This paper explores the views and expectations of patients concerning recontacting in clinical practice. It is based on 41 semi-structured interviews conducted in the United Kingdom. The sample comprised patients or parents of patients: without a diagnosis; recently offered a test for a condition or carrier risk; with a rare condition; with a variant of unknown significance - some of whom had been recontacted. Participants were recruited both via the National Health Service (NHS) and through online, condition-specific support groups. Most respondents viewed recontacting as desirable, however there were different opinions and expectations about what type of new information should trigger recontacting. An awareness of the potential psychological impact of receiving new information led some to suggest that recontacting should be planned, and tailored to the nature of the new information and the specific situation of patients and families. The lack of clarity about lines of responsibility for recontacting and perceptions of resource constraints in the NHS tended to mitigate respondents' favourable positions towards recontacting and their preferences. Some respondents argued that recontacting could have a preventative value and reduce the cost of healthcare. Others challenged the idea that resources should be used to implement formalised recontacting systems - via arguments that there are 'more pressing' public health priorities, and for the need for healthcare services to offer care to new patients.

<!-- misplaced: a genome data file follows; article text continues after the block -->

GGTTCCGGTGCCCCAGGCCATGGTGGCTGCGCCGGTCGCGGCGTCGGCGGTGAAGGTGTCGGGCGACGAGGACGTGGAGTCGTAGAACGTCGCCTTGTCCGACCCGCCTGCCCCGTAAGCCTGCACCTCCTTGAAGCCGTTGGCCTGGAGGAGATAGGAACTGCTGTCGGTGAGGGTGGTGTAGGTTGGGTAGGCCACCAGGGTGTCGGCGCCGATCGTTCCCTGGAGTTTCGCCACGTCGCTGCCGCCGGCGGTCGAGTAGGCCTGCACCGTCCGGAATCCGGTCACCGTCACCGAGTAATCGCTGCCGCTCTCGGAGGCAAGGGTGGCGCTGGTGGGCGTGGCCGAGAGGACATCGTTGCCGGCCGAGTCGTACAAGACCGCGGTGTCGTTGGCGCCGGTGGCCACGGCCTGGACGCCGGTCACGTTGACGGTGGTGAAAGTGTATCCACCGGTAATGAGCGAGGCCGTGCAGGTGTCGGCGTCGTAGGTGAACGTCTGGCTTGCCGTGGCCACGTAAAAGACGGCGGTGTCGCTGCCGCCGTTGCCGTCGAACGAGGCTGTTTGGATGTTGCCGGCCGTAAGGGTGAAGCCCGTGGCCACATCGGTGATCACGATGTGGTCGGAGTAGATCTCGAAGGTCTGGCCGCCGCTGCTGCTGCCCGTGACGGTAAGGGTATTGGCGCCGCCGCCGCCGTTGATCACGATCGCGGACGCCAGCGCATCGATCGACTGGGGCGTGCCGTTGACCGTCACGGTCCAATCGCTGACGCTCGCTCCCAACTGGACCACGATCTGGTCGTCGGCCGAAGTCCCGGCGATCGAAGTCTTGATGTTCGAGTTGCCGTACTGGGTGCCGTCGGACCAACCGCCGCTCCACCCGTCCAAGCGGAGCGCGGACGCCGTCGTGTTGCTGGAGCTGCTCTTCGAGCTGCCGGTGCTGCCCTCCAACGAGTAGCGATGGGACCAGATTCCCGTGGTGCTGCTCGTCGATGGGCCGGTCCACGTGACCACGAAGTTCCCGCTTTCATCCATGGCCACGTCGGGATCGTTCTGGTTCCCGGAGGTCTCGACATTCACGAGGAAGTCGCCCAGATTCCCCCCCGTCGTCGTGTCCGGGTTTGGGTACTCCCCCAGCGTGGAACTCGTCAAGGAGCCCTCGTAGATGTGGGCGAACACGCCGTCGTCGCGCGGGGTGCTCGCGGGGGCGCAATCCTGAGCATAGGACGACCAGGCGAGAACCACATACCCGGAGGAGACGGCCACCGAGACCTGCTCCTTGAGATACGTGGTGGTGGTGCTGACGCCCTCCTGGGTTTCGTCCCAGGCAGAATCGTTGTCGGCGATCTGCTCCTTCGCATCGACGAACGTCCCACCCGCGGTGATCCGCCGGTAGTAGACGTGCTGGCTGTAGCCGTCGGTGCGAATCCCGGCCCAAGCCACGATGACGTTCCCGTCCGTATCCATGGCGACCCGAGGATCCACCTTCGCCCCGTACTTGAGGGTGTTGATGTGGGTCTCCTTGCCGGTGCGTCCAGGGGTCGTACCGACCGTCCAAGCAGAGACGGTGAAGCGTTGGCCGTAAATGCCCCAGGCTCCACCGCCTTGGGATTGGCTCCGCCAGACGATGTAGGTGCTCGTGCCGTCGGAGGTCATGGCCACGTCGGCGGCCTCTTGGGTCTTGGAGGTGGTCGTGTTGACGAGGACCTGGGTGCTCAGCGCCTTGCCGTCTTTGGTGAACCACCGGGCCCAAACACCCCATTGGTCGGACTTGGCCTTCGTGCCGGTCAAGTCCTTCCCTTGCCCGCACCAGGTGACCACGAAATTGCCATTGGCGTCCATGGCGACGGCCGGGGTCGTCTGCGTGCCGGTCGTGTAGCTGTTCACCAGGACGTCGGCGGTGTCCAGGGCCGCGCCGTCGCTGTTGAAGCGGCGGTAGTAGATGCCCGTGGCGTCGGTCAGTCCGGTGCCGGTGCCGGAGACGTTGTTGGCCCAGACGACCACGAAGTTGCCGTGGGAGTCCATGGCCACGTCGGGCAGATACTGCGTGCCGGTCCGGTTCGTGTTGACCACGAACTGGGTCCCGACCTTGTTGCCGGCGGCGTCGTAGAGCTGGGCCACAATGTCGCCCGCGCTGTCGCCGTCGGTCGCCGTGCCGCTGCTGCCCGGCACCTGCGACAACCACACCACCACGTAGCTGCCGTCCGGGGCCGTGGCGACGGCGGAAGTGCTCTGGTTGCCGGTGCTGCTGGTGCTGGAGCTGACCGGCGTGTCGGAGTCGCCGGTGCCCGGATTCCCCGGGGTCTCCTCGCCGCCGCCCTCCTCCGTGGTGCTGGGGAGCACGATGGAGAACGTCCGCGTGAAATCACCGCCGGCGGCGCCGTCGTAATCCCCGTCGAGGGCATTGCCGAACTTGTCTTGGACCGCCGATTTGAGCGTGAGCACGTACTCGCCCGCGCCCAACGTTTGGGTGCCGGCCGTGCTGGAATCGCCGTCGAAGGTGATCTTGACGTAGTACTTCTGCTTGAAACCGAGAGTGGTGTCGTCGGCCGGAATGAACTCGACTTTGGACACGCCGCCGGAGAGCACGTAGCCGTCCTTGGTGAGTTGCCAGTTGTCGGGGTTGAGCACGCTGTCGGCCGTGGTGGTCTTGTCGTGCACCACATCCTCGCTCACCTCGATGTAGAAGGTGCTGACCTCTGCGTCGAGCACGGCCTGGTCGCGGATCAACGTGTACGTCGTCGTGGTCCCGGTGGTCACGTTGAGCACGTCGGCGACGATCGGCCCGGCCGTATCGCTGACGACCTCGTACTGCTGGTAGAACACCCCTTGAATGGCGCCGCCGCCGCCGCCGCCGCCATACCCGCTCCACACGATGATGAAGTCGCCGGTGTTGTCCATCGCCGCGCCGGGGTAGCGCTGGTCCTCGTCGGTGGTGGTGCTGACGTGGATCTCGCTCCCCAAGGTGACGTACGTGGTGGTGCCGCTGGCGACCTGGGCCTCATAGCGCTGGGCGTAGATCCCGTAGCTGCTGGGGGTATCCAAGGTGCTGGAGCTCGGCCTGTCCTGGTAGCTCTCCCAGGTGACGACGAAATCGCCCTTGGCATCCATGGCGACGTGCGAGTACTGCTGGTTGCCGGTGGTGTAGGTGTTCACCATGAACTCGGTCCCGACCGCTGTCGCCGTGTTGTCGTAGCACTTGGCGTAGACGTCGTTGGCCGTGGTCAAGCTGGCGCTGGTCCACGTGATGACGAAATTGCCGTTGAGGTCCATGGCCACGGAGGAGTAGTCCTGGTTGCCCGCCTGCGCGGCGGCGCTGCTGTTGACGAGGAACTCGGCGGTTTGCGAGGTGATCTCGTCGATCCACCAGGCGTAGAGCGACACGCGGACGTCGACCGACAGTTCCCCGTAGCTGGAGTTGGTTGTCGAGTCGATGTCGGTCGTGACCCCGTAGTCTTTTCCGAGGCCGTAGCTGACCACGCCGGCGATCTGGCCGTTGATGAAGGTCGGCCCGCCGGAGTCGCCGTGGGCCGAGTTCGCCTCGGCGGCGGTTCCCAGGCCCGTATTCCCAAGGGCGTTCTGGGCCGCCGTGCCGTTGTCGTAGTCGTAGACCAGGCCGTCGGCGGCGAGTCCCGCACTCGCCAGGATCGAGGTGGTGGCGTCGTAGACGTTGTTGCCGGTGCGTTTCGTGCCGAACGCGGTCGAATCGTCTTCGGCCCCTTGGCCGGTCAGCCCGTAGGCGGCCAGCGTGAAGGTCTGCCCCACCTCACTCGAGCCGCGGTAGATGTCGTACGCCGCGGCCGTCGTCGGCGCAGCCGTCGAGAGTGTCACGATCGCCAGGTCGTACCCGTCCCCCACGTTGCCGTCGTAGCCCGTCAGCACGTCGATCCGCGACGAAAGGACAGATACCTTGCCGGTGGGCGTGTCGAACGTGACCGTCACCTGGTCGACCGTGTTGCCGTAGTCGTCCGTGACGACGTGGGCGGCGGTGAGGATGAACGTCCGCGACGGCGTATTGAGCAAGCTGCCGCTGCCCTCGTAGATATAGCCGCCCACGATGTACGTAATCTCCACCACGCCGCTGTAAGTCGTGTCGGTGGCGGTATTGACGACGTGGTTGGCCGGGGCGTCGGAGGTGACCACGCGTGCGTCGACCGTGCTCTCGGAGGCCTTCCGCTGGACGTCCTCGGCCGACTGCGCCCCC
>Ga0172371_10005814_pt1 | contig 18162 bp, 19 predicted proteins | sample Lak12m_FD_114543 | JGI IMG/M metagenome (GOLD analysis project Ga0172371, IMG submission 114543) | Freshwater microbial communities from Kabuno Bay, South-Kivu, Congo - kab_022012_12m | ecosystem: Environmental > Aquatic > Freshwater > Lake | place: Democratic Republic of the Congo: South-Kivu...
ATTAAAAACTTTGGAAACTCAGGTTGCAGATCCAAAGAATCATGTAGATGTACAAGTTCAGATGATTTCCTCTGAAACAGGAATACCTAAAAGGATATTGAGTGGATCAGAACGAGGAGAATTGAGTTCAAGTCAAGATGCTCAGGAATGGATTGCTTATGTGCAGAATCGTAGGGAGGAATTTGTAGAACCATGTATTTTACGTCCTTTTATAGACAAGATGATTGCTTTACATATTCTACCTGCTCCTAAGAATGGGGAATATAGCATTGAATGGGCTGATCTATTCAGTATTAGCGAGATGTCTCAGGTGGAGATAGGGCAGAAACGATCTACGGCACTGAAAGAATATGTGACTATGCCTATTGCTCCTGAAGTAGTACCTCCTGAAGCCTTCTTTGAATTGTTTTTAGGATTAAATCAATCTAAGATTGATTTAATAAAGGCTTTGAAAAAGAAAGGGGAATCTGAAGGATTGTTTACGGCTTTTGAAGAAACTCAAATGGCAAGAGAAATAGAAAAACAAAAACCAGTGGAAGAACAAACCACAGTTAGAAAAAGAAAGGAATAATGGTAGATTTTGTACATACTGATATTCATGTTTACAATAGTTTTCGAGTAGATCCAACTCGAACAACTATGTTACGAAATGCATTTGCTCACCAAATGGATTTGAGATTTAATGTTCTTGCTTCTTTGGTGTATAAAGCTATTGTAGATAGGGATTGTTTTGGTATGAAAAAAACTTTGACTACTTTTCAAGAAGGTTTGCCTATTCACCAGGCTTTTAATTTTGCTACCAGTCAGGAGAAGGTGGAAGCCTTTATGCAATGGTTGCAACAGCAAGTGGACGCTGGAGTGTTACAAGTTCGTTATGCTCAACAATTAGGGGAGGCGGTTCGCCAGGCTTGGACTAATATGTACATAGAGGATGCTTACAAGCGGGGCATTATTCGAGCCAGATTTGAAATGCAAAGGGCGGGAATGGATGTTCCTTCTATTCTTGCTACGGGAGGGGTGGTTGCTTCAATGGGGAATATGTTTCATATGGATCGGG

- Duty to Recontact
- Genetic Diseases, Inborn/diagnosis
- Health Knowledge, Attitudes, Practice
- Physician-Patient Relations
- Surveys and Questionnaires
- United Kingdom